The Tax Court in Brief – March 1-5, 2021

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The Tax Court in Brief – March 1-5, 2021

The Tax Court in Brief March 1-5, 2021

Freeman Law’s “The Tax Court in Brief” covers every substantive Tax Court opinion, providing a weekly brief of its decisions in clear, concise prose.

For a link to our podcast covering the Tax Court in Brief, download here or check out other episodes of The Freeman Law Project.

The Week of March 1 – March 5, 2021


Brian D. Beland and Denae A. Beland

CaseMarch 1, 2021 | Greaves | Dkt. No. 30241-15

Short SummaryThe Tax Court granted the taxpayers’ motion for partial summary judgment, on a finding that the IRS failed to secure timely written supervisory approval under section 6751(b)(1) of a civil fraud penalty under section 6663(a).

The taxpayer’s joint return was examined by the IRS following which the revenue agent had sent them a summons requiring their attendance at an in-person closing conference. The revenue agent provided the taxpayers with a completed, signed Form 4549, Income Tax Examination Changes, reflecting a Code Sec. 6663(a) civil fraud penalty. However, the taxpayers declined to consent to the assessment of the civil fraud penalty or sign Form 872, Consent to Extend the Time to Assess Tax, to extend the limitations period. Thereafter, the revenue agent obtained written approval from her immediate supervisor for the civil fraud penalty and sent the taxpayers a notice of deficiency determining the same.

Key Issue:  Whether petitioners civil fraud penalty was timely approved by the revenue agent’s supervisor?

Primary Holdings

  • The Court agreed that the revenue agent report coupled with the context surrounding its presentation to the taxpayers was the first formal communications of the “initial determination” by the revenue agent regarding the assertion of the civil fraud penalty, and this had required prior supervisory approval under 6751(b)(1).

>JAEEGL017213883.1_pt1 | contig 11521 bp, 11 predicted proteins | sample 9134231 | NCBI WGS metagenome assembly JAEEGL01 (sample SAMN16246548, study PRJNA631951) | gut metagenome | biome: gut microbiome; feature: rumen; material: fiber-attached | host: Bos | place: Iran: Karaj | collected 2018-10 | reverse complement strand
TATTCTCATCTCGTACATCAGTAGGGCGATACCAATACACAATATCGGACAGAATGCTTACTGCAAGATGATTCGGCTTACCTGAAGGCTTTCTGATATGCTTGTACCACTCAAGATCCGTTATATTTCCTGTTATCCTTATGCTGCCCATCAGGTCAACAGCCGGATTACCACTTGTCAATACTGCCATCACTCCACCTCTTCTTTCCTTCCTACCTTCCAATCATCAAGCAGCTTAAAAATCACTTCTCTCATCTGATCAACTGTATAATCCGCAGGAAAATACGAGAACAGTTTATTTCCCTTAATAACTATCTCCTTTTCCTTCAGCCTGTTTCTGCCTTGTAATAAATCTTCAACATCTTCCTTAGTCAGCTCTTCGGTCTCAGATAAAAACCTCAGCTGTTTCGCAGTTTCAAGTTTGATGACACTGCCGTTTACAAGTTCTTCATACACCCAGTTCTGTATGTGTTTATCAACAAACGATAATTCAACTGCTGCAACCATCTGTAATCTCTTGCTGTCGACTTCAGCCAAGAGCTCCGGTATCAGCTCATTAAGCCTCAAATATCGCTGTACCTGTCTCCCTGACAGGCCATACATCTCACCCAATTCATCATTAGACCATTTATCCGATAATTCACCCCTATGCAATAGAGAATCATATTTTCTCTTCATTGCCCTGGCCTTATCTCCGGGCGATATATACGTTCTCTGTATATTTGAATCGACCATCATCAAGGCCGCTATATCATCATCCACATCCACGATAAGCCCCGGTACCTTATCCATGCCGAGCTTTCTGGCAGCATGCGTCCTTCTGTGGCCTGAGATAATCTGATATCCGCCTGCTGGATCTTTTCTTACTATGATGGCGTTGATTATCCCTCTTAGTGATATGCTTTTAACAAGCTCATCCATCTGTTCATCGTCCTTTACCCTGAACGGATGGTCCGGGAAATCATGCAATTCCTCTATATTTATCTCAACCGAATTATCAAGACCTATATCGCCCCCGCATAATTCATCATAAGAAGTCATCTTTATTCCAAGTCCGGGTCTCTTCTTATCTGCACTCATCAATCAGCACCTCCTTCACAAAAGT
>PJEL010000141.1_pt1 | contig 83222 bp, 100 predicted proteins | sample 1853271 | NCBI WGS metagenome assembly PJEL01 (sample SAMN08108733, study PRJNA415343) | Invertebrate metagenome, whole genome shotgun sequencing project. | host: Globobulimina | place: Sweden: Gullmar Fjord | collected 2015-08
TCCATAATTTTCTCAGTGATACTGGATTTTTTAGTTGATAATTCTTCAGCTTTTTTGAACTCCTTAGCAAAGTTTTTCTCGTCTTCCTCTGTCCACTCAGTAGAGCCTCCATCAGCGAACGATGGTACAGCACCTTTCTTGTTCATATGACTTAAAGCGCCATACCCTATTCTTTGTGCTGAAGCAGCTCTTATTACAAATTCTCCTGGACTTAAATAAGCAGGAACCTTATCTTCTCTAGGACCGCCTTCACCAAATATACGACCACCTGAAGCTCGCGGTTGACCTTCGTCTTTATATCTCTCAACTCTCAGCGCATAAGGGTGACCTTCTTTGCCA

Key Points of Law:

  • Summary judgement is intended to expedite the litigation and avoid unnecessary and expensive trials.
  • The use by the revenue agent of a summons letter requiring the taxpayers’ attendance, the closing conference carried a degree of formality not present in most IRS meetings.
  • At the closing conference, the revenue agent provided the RAR to the taxpayers, which formally communicated the agent’s determination that the taxpayers should be subject to the fraud penalty.
  • If a revenue agent determines that a taxpayer should be assessed a fraud penalty, she must get approval from a supervisor before communicating or assessing such fraud penalty against the taxpayer.

McCrory v. Comm’r, 156 T.C. No. 6 

March 2, 2021 | Negra, J. | Dkt. No. 9659-18W

Short Summary

Petitioner submitted 21 separate Forms 211, Application for Award for Original Information (whistleblower claims), to the Internal Revenue Service (IRS) Whistleblower Office (WBO).

Petitioner alleged in these whistleblower claims that 21 individual taxpayers underreported their tax obligations with respect to litigation settlement awards they received. The information petitioner provided was based entirely on public records. These whistleblower claims are petitioner’s ninth series of whistleblower claims submitted to the WBO.

On April 10, 2018, the WBO mailed petitioner a Preliminary Award Recommendation under Section 7623(a) . Included with that letter were a Summary Report  and a Response to Summary Report form. The letter stated that the WBO “has reached a preliminary award recommendation under * * * [section] 7623(a) ” and enclosed “a Summary Report that explains our preliminary award recommendation in the amount of $962.92.”

The letter informed petitioner that the award “amount is a preliminary recommendation because the determination of tax is not final and is subject to change”, and “if there are any changes * * * the * * * [WBO] will send * * * [petitioner] a revised Preliminary Award Recommendation Letter.” The letter also stated that this “letter begins the whistleblower award administrative proceeding” and explained that petitioner had two options. If she agreed with the award, she was directed by the letter to “[c]heck the appropriate box, sign and date the Response to Summary Report form indicating * * * [her] agreement,” and “return the signed form” to the WBO. The letter advised her that, “[b]y checking the box that you agree with the preliminary award recommendation, you agree to waive any judicial appeal rights with respect to the award determination, including filing a petition with the U.S. Tax Court.”

On May 9, 2018, petitioner filed a petition with this Court requesting “disclosure of the information that would explain IRS decision-making” with respect to the preliminary award recommendation under section 7623(a) .

The WBO suspended further administrative consideration of petitioner’s whistleblower claims when the claims became subject to the instant litigation. On June 20, 2018, respondent filed a motion to dismiss for lack of jurisdiction on the ground that no determination has been issued to petitioner [*3] with respect to her whistleblower claims that would confer jurisdiction on this Court.

Key Issue: